When I subsequently connected the BNC input of the LHY switch to the Cybershaft OP21 AD clock, tested in this same issue, the quality this time took a spectacular leap. I found all the tonal density that appealed to me so much in my combination of Aqvox SE / Bonn N16 switches, while going further in terms of detail, general finesse and dynamics. From memory, even the expensive Silent Angel NX switch could not achieve the level of quality associated with the in-house Genesis GX clock.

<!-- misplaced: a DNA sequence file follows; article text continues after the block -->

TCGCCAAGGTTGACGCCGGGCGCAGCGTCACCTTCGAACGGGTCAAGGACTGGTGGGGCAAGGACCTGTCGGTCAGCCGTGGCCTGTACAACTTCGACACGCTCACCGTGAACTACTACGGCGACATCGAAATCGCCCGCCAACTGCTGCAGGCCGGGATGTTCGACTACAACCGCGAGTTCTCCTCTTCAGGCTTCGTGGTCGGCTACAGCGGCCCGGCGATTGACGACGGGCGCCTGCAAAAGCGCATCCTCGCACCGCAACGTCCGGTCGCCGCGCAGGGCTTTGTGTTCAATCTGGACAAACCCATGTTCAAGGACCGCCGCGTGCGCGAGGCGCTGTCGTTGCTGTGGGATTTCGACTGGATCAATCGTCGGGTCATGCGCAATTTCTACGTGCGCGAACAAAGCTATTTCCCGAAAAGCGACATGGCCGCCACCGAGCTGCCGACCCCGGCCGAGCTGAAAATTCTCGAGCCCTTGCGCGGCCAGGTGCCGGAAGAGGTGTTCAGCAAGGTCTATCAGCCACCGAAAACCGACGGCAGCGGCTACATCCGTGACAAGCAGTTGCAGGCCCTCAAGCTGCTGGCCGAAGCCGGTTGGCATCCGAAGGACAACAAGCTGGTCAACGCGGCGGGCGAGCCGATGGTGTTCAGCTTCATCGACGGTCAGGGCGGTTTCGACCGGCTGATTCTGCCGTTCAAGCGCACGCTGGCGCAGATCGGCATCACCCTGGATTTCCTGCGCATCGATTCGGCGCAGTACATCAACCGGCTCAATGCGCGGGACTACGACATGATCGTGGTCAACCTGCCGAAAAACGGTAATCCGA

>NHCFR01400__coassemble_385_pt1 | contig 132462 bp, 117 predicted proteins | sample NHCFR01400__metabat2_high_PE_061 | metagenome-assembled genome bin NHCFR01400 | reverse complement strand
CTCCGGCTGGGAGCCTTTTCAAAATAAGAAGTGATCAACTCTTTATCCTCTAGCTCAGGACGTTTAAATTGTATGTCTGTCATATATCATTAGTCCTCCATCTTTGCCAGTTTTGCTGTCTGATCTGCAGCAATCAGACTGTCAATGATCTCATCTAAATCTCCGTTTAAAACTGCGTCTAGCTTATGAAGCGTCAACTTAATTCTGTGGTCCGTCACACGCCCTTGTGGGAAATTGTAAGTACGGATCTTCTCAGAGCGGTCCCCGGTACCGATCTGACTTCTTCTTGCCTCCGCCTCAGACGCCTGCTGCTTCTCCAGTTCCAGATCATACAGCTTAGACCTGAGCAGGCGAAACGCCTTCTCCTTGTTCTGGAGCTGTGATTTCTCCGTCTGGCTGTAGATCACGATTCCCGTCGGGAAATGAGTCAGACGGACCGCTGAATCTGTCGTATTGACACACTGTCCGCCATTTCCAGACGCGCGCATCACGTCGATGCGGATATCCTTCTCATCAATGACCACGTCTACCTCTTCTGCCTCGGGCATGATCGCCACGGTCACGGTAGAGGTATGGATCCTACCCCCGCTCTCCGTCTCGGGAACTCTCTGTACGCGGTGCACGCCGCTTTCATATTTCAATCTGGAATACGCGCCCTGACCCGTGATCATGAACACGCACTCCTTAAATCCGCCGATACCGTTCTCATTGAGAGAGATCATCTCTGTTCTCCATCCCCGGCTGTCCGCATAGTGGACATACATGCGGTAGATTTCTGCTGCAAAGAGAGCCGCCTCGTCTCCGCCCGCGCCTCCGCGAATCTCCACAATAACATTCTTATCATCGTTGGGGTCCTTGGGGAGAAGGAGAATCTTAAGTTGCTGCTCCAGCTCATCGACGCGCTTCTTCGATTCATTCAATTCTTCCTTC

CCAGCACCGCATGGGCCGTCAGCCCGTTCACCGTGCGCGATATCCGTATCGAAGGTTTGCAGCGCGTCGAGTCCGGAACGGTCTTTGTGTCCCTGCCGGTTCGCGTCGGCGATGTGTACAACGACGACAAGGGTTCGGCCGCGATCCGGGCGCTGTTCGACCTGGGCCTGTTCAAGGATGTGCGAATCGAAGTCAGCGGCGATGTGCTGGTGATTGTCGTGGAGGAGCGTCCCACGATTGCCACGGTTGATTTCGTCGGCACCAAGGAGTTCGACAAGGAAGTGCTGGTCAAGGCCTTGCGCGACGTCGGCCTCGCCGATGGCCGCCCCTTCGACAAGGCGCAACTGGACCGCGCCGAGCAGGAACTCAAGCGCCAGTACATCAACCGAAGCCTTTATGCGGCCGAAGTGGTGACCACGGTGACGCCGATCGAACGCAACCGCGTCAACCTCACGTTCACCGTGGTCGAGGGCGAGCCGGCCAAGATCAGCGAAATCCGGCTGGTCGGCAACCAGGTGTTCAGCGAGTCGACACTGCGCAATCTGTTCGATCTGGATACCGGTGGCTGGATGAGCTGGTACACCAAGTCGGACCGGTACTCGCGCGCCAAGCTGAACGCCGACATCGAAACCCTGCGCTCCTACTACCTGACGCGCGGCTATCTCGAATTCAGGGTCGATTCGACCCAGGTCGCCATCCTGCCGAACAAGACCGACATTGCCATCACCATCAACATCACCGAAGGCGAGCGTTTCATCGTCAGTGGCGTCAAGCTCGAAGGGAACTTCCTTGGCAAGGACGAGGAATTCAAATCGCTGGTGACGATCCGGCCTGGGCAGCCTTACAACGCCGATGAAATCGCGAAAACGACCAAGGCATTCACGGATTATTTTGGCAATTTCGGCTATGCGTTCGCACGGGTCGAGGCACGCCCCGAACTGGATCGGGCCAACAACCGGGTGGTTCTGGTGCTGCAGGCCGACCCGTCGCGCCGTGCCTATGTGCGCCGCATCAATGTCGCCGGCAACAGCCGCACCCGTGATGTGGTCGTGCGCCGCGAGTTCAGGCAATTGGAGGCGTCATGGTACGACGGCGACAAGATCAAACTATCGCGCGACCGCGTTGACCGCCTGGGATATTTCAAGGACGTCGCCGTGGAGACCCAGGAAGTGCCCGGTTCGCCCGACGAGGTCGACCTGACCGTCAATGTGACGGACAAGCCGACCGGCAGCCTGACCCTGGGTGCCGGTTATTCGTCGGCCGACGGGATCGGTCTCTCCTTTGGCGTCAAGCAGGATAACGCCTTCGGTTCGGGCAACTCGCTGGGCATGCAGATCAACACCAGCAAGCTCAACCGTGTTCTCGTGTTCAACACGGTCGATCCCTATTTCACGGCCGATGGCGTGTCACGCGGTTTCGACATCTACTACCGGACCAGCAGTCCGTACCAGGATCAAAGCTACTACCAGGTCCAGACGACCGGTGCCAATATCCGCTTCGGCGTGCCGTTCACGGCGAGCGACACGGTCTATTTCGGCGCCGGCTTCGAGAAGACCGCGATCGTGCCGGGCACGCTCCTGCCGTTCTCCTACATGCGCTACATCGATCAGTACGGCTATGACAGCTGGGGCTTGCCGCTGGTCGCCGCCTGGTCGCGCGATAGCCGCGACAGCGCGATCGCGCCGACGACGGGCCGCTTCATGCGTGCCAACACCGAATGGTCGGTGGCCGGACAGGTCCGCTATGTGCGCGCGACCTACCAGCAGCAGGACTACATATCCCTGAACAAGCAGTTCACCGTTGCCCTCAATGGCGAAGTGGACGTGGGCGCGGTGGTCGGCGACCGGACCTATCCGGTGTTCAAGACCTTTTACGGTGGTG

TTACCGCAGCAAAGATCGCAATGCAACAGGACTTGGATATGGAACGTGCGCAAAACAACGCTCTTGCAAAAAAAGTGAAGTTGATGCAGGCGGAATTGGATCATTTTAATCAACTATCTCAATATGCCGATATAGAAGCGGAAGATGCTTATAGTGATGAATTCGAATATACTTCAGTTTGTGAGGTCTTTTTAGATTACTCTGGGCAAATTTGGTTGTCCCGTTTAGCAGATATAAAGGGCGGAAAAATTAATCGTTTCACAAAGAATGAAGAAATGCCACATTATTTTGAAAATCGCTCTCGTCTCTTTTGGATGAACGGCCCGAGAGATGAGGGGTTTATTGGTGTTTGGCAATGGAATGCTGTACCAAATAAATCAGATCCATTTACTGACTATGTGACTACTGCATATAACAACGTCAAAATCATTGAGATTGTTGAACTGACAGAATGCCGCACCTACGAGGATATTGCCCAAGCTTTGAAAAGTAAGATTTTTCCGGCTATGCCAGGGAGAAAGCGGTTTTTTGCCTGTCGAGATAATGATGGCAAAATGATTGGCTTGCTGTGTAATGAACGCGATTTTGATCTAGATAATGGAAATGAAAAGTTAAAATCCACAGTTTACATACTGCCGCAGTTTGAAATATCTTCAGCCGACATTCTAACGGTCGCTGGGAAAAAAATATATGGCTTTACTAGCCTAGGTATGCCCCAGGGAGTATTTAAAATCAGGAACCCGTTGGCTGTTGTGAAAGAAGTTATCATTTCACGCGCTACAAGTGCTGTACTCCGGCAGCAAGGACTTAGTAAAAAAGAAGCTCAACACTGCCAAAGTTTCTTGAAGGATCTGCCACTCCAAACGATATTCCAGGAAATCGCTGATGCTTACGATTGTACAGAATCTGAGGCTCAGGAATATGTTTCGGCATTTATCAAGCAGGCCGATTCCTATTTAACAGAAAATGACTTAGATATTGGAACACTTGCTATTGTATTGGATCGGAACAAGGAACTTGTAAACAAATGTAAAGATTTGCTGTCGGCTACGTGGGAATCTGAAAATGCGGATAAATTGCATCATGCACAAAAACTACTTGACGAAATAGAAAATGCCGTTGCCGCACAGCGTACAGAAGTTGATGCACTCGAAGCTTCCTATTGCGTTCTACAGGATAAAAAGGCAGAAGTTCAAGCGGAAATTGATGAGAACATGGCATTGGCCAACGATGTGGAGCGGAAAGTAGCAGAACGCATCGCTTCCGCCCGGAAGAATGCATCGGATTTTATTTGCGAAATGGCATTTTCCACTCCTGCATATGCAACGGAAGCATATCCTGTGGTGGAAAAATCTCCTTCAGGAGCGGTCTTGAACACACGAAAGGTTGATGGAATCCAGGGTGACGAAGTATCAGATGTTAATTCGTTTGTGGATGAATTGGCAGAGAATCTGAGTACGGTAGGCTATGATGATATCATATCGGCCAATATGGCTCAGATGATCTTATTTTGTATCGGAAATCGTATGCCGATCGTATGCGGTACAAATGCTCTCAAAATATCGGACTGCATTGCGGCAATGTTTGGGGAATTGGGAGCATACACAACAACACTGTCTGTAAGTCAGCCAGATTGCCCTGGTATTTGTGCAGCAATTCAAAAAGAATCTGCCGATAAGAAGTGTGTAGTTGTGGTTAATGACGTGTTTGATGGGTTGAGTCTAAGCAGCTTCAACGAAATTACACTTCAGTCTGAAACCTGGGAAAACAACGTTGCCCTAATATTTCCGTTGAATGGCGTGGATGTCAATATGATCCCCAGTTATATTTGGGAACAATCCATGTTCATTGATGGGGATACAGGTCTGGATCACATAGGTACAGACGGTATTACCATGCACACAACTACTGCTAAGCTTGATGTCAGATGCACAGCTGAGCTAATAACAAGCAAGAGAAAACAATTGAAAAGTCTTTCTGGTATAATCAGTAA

By directly connecting the N-05XD reader to the Cybershaft clock, while leaving the BNC input of the same switch connected to the OP21A-D, the difference seemed almost imperceptible to me. There is perhaps a little less level on the output of the OP21A-D compared to the SW-10, as well as greater smoothness. But we are there in very small gaps, disproportionate to previous comparisons. I deduce that the SW-10 can allow via its bypass to take advantage of the synchronization of a more prestigious clock than its internal unit, and to double the output of this external clock without affecting the sound quality! Rather useful when you already have a high-end clock with only one output! Same observation with the singer Norma Winstone on her album "Stories Yet To Tell": the LHY Audio switch delivers a very clean and detailed result. The harmonics of the piano, the fragility of the voice stand out very clearly. Klaus Gesing's bass clarinet is superbly articulated. By connecting the Cybershaft clock to the SW-10, however, we enter another dimension. Everything becomes more carnal, more organic. There is less of a feeling of emptiness between the different artists, but on the contrary there is a kind of natural continuity as if a holographic bubble were being created beyond the frame of the speakers. The timbres are more saturated, everything seems less artificial and the contribution of Cybershaft's high-end clock is, so to speak, increased tenfold.